7 Keys to Fruitful Church Membership – Part 6

The following series of articles comes from David Cloud and gives us some helpful insight into how to really make the most of being a member of a church.  I am so grateful for the church that Jesus Christ loved and gave Himself for, and I want to have a right relationship with the church, which is his body, his bride.  I would not agree with every point he makes, but I think there is alot of good truth in what he writes.  Check out Part 1, Part 2, Part 3, Part 4, and Part 5 as well.







Another crucial key in fruitful church membership is a right attitude toward pastoral authority.

“Remember them which have the rule over you, who have spoken unto you the word of God: whose faith follow, considering the end of their conversation” (Heb. 13:7).

“Obey them that have the rule over you, and submit yourselves: for they watch for your souls, as they that must give account, that they may do it with joy, and not with grief: for that is unprofitable for you” (Heb. 13:17).

We have looked at the emphasis God has placed on the local church. That emphasis is woven into the very warp and woof of the New Testament and is undeniable. It is God’s will that every Christian be a faithful, fruitful, contributing member of a sound church. That being the case, it is not surprising that we are exhorted to obey those who have the rule over us. The verses quoted above are strong; we are to obey our church leaders. They are not to be dictators; they do not have unlimited authority; they are not to be obeyed unquestioningly; but they ARE rulers. Hebrews uses plain language, and I believe it means exactly what it says. Not all Christians have equal authority in this world. Some are rulers and the others are to obey those rulers.

The pastors of a church have the major responsibility before the Lord for the teachings, practices, and direction of that church.

The Bible warns that the church leaders watch for our souls and that we must not cause them grief for that is unprofitable for us. I believe that this points to the judgment seat of Christ. If I am a grief to my pastor, it will result in grief for me at Christ’s judgment bar. THE NOTABLE EXCEPTION TO THIS, OF COURSE, IS IF THE PASTOR HIMSELF IS RESISTING THE WORD OF GOD OR IS FAILING TO OBEY THE WORD OF GOD OR IS LEADING CONTRARY TO THE WORD OF GOD IN SOME AREA OF HIS MINISTRY AND IS GRIEVED AT ME SIMPLY FOR MY STAND FOR GOD’S WORD. (In the article “Unquestioning Loyalty to Pastoral Leadership Is the Mark of a Cult” I have dealt with the abuse side of pastoral authority. This article is in the Church section of the End Times Apostasy Database at the Way of Life Literature web site — http://wayoflife.org/~dcloud).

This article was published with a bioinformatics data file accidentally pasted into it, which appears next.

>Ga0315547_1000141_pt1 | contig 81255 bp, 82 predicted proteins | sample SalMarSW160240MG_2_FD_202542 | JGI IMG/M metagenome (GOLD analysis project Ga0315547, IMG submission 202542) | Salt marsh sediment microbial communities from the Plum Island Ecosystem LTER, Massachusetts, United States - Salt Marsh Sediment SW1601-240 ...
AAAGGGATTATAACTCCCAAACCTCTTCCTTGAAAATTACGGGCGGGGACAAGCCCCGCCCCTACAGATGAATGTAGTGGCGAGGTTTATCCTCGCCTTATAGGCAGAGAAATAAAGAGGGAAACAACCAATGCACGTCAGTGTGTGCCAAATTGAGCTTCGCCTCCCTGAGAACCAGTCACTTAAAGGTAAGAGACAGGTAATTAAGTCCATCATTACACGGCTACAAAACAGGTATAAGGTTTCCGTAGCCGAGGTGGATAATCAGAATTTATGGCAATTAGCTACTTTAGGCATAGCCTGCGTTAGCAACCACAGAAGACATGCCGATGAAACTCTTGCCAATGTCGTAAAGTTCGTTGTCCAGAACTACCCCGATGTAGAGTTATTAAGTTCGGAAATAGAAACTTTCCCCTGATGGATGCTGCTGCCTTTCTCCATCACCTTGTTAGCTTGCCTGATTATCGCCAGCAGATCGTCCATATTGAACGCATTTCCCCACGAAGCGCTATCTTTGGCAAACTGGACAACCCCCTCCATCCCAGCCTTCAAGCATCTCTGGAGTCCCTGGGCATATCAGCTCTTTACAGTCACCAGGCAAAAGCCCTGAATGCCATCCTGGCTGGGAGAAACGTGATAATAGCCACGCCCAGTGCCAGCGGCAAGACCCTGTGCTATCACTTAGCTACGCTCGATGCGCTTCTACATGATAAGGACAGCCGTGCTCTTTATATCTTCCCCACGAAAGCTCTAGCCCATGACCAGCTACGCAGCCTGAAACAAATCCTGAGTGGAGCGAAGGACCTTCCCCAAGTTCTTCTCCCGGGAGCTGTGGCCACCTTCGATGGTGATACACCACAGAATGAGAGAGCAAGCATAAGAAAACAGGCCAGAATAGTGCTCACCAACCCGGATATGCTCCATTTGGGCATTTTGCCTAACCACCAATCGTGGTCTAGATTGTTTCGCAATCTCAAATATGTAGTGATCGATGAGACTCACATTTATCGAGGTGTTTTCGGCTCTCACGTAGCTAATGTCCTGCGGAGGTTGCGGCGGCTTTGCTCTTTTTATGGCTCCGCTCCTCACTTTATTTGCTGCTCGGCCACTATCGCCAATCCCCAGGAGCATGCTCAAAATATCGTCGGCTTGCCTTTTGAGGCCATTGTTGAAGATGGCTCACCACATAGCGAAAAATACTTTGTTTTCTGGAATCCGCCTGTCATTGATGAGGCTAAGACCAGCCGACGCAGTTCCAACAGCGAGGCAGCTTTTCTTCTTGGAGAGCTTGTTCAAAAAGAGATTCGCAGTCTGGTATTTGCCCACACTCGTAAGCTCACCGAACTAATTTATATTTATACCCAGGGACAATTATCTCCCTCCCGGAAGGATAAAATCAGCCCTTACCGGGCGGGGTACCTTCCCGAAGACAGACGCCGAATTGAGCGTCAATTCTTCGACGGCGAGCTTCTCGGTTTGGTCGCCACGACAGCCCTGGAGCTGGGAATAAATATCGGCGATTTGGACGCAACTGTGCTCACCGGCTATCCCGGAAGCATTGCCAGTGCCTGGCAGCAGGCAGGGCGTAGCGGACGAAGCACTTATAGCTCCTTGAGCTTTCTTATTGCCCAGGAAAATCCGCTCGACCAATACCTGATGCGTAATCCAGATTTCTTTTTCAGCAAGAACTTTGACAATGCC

Thus I must find a church that is following the Word of God, and I must then obey and be a blessing to my leaders in that church; I must support that church in every way possible. That is the will of God for every Christian. The leaders, in turn, will give an account to the Lord for their teaching and decisions. THEY HOLD THE GREATER RESPONSIBILITY, AND I, AS A CHURCH MEMBER, WILL NOT GIVE ACCOUNT FOR EVERYTHING THAT GOES ON IN THE CHURCH.

Obviously, this does not mean we are to close our eyes to false teaching and sin, but it DOES mean that I am not to try to impose my views in all matters upon the church and its leaders. I must remember that I am not the pastor of the church; I therefore don’t have wisdom, the unction, or the responsibility for that. I must submit to those who are the pastors, and I must allow them to make decisions with which I might not agree, submitting myself because God has told me to do so.

The church member will never find a pastor with whom he agrees 100%. Think about it. This would be impossible. The only one with whom I agree with 100% is myself, and sometimes I disagree with myself! We all know this in theory but the practice of it is often a difficult matter. I must recognize that if I am ever to submit to a pastor, it will be to an imperfect one.

Is it not reasonable to believe that God can guide the man he has placed over the church? Who am I to try to impose my views upon him? I must understand this if I am to learn to get along in a church and to be a fruitful member. God works in this world through our imperfections. This, of necessity, is the way He works in a church.

The friends who wrote to me that they were separating from a fundamental Baptist church said that the pastor holds what they believe to be a weak position on divorce and remarriage. By this, they meant that the pastor allowed a divorced person to work in the bus ministry. The thing to keep in mind is that this is an extremely difficult matter. I take a strong position personally against divorce and remarriage, and I believe we must preach boldly against divorce. I don’t believe a divorced man is qualified to be a pastor or a deacon, but I don’t believe it is wrong for a divorced person to work in the bus ministry. There are difficulties with any position one might take on this issue, and the more perverted our society becomes, and the more fragmented our families become, the more difficult it will be to deal with problems in this area.